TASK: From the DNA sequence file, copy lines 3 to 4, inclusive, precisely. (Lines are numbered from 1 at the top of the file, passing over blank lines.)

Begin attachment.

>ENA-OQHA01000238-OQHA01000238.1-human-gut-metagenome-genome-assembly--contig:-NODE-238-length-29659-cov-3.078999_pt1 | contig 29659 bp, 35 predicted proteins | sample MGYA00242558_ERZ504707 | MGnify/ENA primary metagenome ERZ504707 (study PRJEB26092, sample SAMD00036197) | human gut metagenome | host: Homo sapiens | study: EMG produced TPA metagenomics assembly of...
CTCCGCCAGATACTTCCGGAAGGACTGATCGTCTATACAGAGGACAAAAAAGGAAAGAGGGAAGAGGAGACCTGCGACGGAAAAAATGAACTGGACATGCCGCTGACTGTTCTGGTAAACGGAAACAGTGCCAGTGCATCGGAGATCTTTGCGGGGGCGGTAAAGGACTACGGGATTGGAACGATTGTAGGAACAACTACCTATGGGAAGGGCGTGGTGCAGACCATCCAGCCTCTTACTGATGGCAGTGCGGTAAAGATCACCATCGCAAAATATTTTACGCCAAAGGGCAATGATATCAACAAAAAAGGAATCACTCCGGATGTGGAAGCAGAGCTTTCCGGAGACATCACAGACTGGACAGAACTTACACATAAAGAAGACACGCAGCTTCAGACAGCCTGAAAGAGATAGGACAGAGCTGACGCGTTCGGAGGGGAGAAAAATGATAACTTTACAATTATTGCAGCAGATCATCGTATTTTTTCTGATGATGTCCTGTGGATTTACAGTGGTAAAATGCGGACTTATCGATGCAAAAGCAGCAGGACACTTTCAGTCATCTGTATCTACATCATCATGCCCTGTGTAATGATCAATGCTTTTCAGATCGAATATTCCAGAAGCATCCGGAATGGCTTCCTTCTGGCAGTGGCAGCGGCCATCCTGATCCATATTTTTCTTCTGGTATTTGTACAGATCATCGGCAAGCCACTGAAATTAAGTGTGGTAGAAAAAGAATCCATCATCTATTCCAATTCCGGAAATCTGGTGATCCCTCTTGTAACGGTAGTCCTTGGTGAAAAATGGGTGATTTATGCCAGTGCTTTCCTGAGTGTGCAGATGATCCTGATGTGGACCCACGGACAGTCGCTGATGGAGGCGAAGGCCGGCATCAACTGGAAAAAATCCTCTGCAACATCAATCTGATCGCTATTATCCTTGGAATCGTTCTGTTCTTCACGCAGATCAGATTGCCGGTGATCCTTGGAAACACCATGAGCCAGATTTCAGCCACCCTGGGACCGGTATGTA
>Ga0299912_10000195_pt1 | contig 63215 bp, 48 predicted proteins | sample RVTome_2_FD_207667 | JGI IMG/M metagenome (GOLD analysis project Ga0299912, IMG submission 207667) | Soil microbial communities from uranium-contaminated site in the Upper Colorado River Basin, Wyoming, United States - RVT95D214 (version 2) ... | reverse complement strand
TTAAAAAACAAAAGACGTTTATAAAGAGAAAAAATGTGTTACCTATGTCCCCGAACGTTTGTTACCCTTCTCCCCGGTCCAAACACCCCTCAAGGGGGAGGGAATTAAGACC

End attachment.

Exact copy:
>Ga0299912_10000195_pt1 | contig 63215 bp, 48 predicted proteins | sample RVTome_2_FD_207667 | JGI IMG/M metagenome (GOLD analysis project Ga0299912, IMG submission 207667) | Soil microbial communities from uranium-contaminated site in the Upper Colorado River Basin, Wyoming, United States - RVT95D214 (version 2) ... | reverse complement strand
TTAAAAAACAAAAGACGTTTATAAAGAGAAAAAATGTGTTACCTATGTCCCCGAACGTTTGTTACCCTTCTCCCCGGTCCAAACACCCCTCAAGGGGGAGGGAATTAAGACC